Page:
What does it take to be a bridgemaker?
Mood: holding bridges between dimensions. Art by Tim Bodganov on Unsplash

What does it take to be a bridgemaker?

Meg Pagani

"Everything you have."

You can listen to the full piece here, or continue reading below.Reading time: 9 minutes.
Meg Pagani The Other Side of Impact What does it take to be a bridgemaker part 1
Hint: if you're using a dark theme, the play button is hard to see because it's black. It's on the left of the track's timecode!

Can you serve a context where you radically don’t belong?

It’s my experience that the word “bridgemaker” is exclusively used with a positive connotation. I cannot think of any situation where I saw it used to indicate something negative.

It's as if the ability to connect parts that don’t talk to one another was universally seen as positive.

And, considering this age of increasing fragmentation, I'd say most people would agree that to be a bridgemaker is not just positive: it's important, and necessary.

But as I was thinking about this, a concept that I'm exploring lately came to mind: preparedness.

Through my practices, I see preparedness as our ability to cultivate ourselves regardless of what might or might not happen in the future. It's the ability to shift from the need to know, control and plan in order to feel ready, to focusing on practices that prepare us in deeper yet less specific wayemotionally, physically, mentally and spiritually.

And when I think about bridge making in the context of preparedness, I can’t help but ask myself:

since to be a bridgemaker is becoming a crucial function — are we truly aware of what it takes to be one?

Or are we getting lost in its positive glow – and when the time comes, we don't have enough muscle to hold the bridge up, or things together?

. . .

Anyone who is a bridgemaker knows that the outer perception of bridge making differs quite profoundly from the experience of being one.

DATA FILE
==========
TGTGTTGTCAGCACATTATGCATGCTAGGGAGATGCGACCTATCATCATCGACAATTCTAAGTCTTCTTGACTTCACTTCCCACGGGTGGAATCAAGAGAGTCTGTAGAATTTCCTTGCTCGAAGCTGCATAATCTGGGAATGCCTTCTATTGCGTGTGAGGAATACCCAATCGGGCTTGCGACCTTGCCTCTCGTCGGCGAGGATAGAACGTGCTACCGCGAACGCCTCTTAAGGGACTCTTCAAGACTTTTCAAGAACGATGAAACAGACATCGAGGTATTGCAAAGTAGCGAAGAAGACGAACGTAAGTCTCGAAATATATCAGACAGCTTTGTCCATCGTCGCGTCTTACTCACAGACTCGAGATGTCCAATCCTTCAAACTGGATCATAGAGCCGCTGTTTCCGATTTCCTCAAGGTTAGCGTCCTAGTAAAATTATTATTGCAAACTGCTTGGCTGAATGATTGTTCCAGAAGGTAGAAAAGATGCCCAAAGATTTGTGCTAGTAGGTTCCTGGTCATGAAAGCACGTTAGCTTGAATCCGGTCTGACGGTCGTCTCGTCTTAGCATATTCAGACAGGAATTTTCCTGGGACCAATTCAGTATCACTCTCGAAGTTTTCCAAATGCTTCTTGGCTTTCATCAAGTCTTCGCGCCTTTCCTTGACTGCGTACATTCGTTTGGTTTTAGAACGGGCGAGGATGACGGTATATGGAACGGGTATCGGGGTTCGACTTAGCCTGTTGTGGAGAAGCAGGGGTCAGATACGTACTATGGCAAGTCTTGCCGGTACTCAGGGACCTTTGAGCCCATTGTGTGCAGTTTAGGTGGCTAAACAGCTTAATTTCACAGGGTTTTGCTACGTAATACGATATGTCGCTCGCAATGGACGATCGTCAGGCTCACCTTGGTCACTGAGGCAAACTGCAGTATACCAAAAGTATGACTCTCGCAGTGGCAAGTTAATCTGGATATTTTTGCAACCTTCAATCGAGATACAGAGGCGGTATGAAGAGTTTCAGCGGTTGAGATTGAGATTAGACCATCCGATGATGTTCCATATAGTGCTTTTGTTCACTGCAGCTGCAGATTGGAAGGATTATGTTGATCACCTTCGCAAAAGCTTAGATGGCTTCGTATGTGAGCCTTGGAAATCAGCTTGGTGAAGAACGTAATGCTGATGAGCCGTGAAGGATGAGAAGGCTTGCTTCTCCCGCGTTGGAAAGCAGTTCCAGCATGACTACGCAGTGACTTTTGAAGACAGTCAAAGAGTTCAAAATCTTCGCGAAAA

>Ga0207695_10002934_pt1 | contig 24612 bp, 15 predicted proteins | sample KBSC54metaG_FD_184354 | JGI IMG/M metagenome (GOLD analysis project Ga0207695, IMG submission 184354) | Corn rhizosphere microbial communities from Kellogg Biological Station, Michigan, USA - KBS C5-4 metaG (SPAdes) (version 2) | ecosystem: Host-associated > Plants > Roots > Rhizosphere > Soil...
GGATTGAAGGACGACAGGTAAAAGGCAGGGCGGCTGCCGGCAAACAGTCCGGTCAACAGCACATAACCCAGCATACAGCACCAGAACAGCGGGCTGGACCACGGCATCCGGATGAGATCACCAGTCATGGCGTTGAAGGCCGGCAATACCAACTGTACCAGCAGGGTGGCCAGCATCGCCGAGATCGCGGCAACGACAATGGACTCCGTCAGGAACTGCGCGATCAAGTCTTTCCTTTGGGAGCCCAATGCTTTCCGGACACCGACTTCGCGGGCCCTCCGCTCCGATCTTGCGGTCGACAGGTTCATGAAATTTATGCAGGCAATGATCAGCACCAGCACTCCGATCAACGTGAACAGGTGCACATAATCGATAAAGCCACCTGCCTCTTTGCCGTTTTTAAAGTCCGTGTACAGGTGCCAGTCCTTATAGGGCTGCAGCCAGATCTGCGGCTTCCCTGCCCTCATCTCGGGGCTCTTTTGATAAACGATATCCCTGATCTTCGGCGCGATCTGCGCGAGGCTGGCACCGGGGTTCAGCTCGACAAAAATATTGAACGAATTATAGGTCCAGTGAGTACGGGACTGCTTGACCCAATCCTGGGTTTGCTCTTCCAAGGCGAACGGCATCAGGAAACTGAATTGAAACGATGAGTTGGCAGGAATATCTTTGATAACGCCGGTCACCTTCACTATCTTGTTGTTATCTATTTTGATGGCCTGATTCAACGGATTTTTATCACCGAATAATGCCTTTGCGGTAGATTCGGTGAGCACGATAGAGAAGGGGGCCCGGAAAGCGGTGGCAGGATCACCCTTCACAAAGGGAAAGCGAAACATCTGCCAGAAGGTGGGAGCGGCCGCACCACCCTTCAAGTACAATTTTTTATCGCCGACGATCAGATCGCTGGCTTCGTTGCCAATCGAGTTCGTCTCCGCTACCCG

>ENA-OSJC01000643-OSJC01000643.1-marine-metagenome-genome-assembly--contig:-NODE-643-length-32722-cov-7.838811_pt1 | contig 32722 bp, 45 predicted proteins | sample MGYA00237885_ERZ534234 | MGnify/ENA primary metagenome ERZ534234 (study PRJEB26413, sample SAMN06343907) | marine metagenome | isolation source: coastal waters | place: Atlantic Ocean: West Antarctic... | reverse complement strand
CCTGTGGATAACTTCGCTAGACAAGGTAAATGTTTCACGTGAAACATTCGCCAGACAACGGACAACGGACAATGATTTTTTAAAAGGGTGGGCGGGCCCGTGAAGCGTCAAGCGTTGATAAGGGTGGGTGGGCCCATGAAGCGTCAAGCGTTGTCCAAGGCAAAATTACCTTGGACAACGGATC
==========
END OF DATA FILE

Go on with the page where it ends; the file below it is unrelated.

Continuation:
The one thing everyone knows about bridge making is that it's about connecting cultures, sectors or groups that don’t generally interact with one another. I can feel you going "oh, so nice, so important". Yes.

But the one detail that seems to be missed by most is that it's not just that those sides don’t interact — often, if they did, it would not be in a good way.

And, as a bridgemaker, you are in the middle. Holding the tension between those two (or more) opposites.

Sometimes, the two realities you are bridging seem to co-exist only within you. And sometimes, what you represent is a trigger for one of them.

As I am writing this, that's where I'm standing.

I am not just holding the tension between cultures that don’t easily speak to one another. I'm working in a context that (funnily enough) is about bridge making, and my looks, background and character traits actively represent everything that one side sees as the source of the pain, suffering and damage inflicted on their culture.

It's not personal. Still, pretty delicate.

This piece on bridge making has been developing for a few weeks already, so as I found myself in this situation I knew what to do: what’s better than writing about bridge making from the hardest bridge making situation I’ve ever found myself in?

The one certainty I have is that bridge making is not new for me (but not less tricky, we'll get back this), and I do believe that it's one of the most important abilities we can cultivate in this historical moment.

Because if separation levels up, then so must we.

And because I'm nerdy and structure helps me think, I asked myself where I could start on this topic. 3 main things came to mind:

1. I don’t know if anyone actually chooses to be a bridgemaker.